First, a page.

Thanks, and I am sure that a lot of it does have to do with just getting familiar plus I normally ride barrel horses, so I am used to having a little more bit. Thanks, and I am sure that a lot of it does have to do with just getting familiar plus I normally ride barrel horses, so I am used to having a little more bit.
I couldn't agree more, it will help to remind you how to be soft with your hands and how to work with the horses with light cues instead of being heavy with big bits. I ride all my larger horses (draft and half- draft) in either a loose ring or a full cheek snaffle because that is the only bit I have to fit them at this point. At some point this spring, I will be having a curb bit custom-made to my specifications to fit my coming 3-year-old half draft, but that is because his training will have progressed enough that he is ready for a curb bit.
I ride my 2.5yo half draft (Percheron/paint cross) in an egg butt french link snaffle. He hates a regular loose ring snaffle and will do everything he can to get behind the bit.
When I'd ride my old gelding lol) and yet my big hairy beastly is incredibly responsive to the light cues given with an egg butt french link. We ride my mare with a simple snaffle with a lozenge in the middle. If you have to fight with your draft, then maybe it needs more schooling.
In matters of strength, you can't win with 750 kilos of horse. My Clydesdale goes like a dream in an Egg butt sweet iron snaffle.
You'll notice that most owners ride a draft in one of the milder bits. You need enough pressure to make the horse aware but painful pressure will be counterproductive. With a strong heavy horse, and some examples show massive strength in the neck.
There are old books in libraries, for which photo copies are available, which talk about controlling draft horses for pulling wagons, etc. These books give some clues as to how to cope with an animal weighing 3/4s of a ton.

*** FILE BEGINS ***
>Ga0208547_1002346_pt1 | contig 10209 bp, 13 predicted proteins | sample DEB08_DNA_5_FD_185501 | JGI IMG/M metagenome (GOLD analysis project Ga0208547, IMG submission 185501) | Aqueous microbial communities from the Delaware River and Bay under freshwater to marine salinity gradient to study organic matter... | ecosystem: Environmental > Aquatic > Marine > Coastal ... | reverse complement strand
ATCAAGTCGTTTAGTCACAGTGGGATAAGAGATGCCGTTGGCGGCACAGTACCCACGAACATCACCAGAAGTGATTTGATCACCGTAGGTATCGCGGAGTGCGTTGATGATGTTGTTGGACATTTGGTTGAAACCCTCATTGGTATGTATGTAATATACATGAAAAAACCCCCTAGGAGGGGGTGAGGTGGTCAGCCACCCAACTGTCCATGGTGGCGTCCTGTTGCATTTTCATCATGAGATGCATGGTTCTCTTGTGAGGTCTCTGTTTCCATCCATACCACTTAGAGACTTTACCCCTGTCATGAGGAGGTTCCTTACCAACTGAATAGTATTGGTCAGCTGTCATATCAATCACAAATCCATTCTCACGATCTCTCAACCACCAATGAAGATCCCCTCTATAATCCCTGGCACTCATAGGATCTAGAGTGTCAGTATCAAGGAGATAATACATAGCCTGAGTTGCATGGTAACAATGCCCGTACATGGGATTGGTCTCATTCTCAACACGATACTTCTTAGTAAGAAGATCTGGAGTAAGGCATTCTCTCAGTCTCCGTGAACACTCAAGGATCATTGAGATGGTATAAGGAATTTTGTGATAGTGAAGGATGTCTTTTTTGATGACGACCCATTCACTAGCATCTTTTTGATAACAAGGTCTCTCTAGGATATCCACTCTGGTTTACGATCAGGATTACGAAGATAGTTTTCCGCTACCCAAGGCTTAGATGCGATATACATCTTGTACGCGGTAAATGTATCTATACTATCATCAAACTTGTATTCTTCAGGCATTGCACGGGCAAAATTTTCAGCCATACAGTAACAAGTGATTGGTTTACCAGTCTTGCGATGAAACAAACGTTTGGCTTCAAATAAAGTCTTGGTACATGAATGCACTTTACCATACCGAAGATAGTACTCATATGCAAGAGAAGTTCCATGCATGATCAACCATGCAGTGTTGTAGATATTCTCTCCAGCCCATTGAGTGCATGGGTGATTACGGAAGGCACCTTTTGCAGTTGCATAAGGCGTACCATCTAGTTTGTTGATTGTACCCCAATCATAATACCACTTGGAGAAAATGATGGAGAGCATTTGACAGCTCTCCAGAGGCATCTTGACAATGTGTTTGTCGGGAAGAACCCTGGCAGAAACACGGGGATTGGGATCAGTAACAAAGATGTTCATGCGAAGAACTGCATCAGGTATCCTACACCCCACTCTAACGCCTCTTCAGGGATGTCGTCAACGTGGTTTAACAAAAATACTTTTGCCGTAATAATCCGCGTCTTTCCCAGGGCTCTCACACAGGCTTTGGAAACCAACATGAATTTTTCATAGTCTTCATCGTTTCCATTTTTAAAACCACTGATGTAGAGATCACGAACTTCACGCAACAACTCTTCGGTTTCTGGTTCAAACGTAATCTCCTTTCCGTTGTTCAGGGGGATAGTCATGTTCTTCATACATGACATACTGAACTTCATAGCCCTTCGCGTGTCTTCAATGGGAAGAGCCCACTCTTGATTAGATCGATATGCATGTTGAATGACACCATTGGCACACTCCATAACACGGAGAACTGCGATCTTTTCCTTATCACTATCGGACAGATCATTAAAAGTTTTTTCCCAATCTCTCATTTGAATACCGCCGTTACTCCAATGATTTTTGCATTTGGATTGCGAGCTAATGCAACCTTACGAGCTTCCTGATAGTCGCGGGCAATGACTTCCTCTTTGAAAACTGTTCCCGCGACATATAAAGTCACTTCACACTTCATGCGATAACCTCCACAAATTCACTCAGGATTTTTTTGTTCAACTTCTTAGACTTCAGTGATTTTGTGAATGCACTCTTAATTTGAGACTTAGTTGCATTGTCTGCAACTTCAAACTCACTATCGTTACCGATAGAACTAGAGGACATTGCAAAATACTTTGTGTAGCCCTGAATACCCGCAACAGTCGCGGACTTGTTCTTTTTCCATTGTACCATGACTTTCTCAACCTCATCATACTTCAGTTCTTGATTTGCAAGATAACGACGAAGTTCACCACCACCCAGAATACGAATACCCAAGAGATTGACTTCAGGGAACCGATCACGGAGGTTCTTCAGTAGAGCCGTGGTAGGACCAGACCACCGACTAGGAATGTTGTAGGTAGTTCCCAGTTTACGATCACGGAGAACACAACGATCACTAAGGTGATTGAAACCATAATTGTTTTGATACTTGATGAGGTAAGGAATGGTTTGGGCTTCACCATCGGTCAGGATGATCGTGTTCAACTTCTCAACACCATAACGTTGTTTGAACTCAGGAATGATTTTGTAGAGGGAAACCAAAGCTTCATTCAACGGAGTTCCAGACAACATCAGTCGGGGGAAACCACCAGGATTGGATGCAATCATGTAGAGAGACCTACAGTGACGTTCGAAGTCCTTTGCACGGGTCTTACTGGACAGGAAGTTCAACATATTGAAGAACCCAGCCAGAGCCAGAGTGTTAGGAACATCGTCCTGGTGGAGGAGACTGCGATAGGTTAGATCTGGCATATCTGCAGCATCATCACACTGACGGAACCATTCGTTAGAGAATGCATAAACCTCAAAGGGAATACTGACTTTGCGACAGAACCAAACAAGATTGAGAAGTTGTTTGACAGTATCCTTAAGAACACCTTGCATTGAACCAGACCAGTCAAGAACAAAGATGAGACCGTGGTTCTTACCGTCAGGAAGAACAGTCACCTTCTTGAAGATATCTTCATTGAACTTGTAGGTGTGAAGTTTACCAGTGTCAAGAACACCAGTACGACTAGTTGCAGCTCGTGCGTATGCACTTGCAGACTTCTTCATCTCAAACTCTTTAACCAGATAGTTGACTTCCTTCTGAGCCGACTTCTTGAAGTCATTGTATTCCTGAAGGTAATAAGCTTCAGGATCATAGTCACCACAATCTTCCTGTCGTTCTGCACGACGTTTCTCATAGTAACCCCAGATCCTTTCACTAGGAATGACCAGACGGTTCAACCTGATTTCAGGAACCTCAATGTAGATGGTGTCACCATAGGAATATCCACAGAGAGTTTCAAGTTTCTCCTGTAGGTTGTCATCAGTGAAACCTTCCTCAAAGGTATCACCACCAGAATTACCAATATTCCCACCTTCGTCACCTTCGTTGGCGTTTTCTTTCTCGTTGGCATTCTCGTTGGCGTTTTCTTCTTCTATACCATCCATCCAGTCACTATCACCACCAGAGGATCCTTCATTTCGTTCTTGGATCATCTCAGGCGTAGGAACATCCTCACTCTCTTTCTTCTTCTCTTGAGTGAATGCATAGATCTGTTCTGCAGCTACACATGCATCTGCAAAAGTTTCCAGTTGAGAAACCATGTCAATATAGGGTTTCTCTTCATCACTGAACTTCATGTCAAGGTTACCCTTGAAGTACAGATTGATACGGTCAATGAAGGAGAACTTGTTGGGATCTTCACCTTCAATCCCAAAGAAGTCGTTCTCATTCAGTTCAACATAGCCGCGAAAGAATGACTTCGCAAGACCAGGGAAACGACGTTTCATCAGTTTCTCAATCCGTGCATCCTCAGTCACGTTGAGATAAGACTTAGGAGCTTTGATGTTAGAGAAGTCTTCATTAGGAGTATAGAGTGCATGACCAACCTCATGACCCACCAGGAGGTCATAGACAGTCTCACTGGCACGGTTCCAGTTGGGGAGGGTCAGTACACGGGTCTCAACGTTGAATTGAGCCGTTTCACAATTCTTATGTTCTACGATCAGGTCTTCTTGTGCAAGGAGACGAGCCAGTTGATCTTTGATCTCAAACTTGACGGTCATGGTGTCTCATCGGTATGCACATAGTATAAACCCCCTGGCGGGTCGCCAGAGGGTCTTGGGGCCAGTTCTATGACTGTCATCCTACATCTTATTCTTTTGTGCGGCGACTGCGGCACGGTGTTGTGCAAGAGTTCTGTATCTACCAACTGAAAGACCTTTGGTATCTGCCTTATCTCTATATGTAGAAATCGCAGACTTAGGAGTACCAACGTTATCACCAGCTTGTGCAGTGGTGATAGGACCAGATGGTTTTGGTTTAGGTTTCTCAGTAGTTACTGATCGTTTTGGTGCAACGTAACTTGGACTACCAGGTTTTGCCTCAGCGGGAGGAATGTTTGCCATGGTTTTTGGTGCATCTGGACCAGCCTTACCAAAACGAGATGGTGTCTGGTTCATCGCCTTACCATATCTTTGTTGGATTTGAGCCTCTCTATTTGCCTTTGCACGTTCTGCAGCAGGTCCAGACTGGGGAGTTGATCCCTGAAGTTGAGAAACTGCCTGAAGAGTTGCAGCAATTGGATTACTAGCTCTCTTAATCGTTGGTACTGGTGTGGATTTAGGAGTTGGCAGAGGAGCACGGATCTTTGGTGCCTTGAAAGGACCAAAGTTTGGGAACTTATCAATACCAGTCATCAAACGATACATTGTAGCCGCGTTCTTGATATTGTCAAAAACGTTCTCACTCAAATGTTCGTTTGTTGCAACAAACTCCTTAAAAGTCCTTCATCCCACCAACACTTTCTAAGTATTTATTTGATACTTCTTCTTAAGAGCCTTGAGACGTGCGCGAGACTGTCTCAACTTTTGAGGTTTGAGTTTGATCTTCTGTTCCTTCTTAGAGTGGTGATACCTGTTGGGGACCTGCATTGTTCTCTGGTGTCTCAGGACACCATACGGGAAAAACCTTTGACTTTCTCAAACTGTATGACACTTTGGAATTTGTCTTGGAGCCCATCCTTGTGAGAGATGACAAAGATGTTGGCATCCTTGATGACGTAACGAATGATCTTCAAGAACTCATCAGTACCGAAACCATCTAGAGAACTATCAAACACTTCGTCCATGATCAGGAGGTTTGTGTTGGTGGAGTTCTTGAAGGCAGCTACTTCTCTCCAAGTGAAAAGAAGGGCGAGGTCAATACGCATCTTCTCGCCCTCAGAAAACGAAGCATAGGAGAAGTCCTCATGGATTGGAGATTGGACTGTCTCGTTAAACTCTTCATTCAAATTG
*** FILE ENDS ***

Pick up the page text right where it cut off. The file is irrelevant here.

The significant consideration to remember is that in those days this type of horse was controlled from the seat on the cart/wagon or even from the ground on long reins. I have seriously considered twice buying a full shire for riding but their size and strength made me think twice and in the end I decided not to.
Ask your physics teacher to show you the calculations of the mass involved with a Shire at canter pace. We have a riding center in the UK who specializes in using drafts for trekking.
If I were close to buying or training a shire/Clydesdale/Percheron, or even a full Irish Draft then I'd go and spend a couple of weeks with them before taking the plunge. As I leaned over the stable door I realized very quickly that Tanya was in trouble.
I opened the stable door and moved towards her, she was very nervous and as I put my hand up to stroke her she flinched. It is not nice to see a heavyweight Shire in pain because in such circumstances they can be unpredictable.
On one of hind legs the hair had been cut back roughly, the other heel also needed trimming. I could see streaks of what looked lie crystallized treacle dripping down the feather along with dribbles of bright red blood.
For much of the time she was standing on three legs holding the fourth up off the ground so that no weight was bearing down on it. Supposedly she was a long distance endurance rider who owned an Arab.
It was partly to do with me that the horse was kept on our yard together with her mate another Shire but a gelding. The son was on the yard doing some chores for the owner, so I called him over and told him that I was going to groom Tanya to get some mounting hair off her back She would be itching like mad.
I gently led her out from the stable and tied her to the hitching ring and then got to work. She stood meekly whilst I worked away and filled a bucket with her hair.